For many businesses without a history of product design, the recognition of a design need manifests as “let’s hire a designer” — simply hire one capable person who can produce our design work and who knows, maybe even build up a team. Many designers, especially those newer to the industry, see these roles as an opportunity for unbounded creative control and a shortcut to becoming a “design leader”. The reality, however, is that this sort of “UX Design Team of One” is more likely to leave both parties feeling shorted.
Getting less for more
Not all companies have a need, or budget, for a full-fledged UX design team. Say you have a big project, a big new product or a major overhaul of your existing product, and you’ve recognized that maybe your developers shouldn’t design it — you need a designer. Or do you? Hiring a full-time designer, instituting your “UX Design Team of One”, provides you with a long-term resource, and all the costs and complications of adding FTE staff. Do you have the budget to hire one person capable enough to do the work? Is there enough work after this project to justify the role? In many cases, engaging an external design partner can be more cost-effective over the long term. The rates will almost surely be higher than your in-house FTE, but your costs are limited to the real scope of the project, and end once the engagement is complete. Your project is through in four months? The design partner bills you for four months… your in-house FTE will be on your budget for the year and beyond.
Good design requires feedback
As a solo designer, who do you turn to for feedback on your work? Hopefully, you can turn to business and development stakeholders, but their feedback will be focused on requirements and feasibility — they’re not likely critiquing the finer points of information architecture and interaction design, or providing helpful reminders about usability scenarios. Sure, usability testing will provide some indirect feedback (if run and interpreted correctly), but this is pretty late in the process, and generally more costly than a quick review with a peer. Not to mention time-consuming, which can be problematic when you’re the only designer trying to power through a product on your own. The design output suffers, and the designer stagnates.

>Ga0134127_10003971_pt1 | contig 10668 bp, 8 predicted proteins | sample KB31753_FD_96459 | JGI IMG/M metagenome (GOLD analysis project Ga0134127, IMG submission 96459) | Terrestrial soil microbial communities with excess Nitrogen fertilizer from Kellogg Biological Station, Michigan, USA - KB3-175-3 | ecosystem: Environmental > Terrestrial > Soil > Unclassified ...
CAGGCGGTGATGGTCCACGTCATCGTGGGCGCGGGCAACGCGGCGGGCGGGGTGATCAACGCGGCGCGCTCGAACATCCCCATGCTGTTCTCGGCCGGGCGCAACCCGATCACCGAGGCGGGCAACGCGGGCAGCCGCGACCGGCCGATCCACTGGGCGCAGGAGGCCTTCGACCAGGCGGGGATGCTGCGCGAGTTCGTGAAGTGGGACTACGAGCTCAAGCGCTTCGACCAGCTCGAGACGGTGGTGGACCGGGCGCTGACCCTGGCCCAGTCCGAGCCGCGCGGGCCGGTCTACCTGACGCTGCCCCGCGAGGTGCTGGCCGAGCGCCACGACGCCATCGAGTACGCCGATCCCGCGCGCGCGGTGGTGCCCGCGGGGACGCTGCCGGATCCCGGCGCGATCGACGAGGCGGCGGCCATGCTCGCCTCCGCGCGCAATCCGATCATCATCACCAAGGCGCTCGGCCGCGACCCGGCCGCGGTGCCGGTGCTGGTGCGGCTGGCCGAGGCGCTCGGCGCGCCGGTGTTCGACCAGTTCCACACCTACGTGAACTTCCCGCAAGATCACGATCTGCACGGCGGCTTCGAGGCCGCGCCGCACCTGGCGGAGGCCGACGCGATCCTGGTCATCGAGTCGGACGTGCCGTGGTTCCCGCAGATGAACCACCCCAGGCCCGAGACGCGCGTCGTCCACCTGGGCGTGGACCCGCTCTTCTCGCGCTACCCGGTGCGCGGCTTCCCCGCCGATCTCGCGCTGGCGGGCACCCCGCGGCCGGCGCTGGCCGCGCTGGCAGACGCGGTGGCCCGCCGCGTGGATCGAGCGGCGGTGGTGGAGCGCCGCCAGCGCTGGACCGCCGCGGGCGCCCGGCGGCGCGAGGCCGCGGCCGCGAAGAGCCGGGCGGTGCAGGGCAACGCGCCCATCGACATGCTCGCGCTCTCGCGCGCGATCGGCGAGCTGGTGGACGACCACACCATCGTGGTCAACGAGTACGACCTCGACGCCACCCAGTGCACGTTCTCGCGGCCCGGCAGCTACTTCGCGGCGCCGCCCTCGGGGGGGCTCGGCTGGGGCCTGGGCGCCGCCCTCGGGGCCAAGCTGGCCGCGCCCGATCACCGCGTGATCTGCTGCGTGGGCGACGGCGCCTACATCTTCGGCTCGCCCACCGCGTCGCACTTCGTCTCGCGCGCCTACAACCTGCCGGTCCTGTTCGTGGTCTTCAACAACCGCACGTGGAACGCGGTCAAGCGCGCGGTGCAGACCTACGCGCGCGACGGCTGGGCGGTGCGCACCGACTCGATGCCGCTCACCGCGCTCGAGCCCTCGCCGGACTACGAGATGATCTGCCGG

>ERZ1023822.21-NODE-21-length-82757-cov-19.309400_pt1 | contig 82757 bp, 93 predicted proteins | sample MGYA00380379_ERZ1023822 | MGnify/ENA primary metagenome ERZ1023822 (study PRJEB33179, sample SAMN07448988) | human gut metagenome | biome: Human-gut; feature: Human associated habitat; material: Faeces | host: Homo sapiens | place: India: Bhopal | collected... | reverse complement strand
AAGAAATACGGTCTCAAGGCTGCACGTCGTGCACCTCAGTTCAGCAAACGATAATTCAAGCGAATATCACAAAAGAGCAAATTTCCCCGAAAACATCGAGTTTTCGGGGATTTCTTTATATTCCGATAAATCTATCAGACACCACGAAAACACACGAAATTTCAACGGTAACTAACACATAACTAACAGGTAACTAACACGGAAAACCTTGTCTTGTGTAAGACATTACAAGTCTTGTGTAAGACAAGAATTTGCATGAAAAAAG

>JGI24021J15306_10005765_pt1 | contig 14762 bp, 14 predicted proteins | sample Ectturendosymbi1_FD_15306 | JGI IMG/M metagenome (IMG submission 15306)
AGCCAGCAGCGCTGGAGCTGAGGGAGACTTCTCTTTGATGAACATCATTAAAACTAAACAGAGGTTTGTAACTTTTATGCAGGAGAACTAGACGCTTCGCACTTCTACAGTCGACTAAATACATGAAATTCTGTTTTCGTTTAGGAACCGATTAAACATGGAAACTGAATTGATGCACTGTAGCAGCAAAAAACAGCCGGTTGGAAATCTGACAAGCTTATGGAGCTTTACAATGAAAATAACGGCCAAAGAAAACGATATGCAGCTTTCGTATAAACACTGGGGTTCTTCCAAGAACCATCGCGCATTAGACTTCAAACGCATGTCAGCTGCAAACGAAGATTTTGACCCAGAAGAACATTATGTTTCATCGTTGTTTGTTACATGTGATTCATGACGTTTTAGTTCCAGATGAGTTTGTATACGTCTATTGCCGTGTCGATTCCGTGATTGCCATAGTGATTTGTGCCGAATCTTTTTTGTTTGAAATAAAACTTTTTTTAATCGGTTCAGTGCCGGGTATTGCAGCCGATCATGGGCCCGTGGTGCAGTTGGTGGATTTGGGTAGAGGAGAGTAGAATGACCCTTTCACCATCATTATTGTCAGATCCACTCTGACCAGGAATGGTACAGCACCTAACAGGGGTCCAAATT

In this case, there are a few good options to avoid this problem: hire two or more designers, who can support one another; engage an external design partner, whose internal design process already includes continual design critique; or some combination of the two with internal and external teams collaborating together.
Design time dwindles
One of the most interesting things that happens once you bring on a UX designer (or a design team) is that suddenly, everyone has a design project. That one project they were brought on for becomes an ever-shrinking component of their scope, as more teams tell them about this one design problem they have, or this one screen they need, and can you tell me a bit more about how to do design research? Under the right circumstances, this can be exciting for everyone — problems that may have laid dormant for ages are being addressed and everyone is interested in design. As a designer, you’re being pulled into all sorts of different conversations. Maybe the organization isn’t interested in design, but as a designer you quickly see all the problems and years of design debt and start thinking about design systems and syncing up this project with this other product. Quickly, you realize you don’t have time to support all these different things AND the original project. While you can hire out a more complete UX design team, an external team can help maintain constraints, and provide more flexible resourcing when other needs do arise.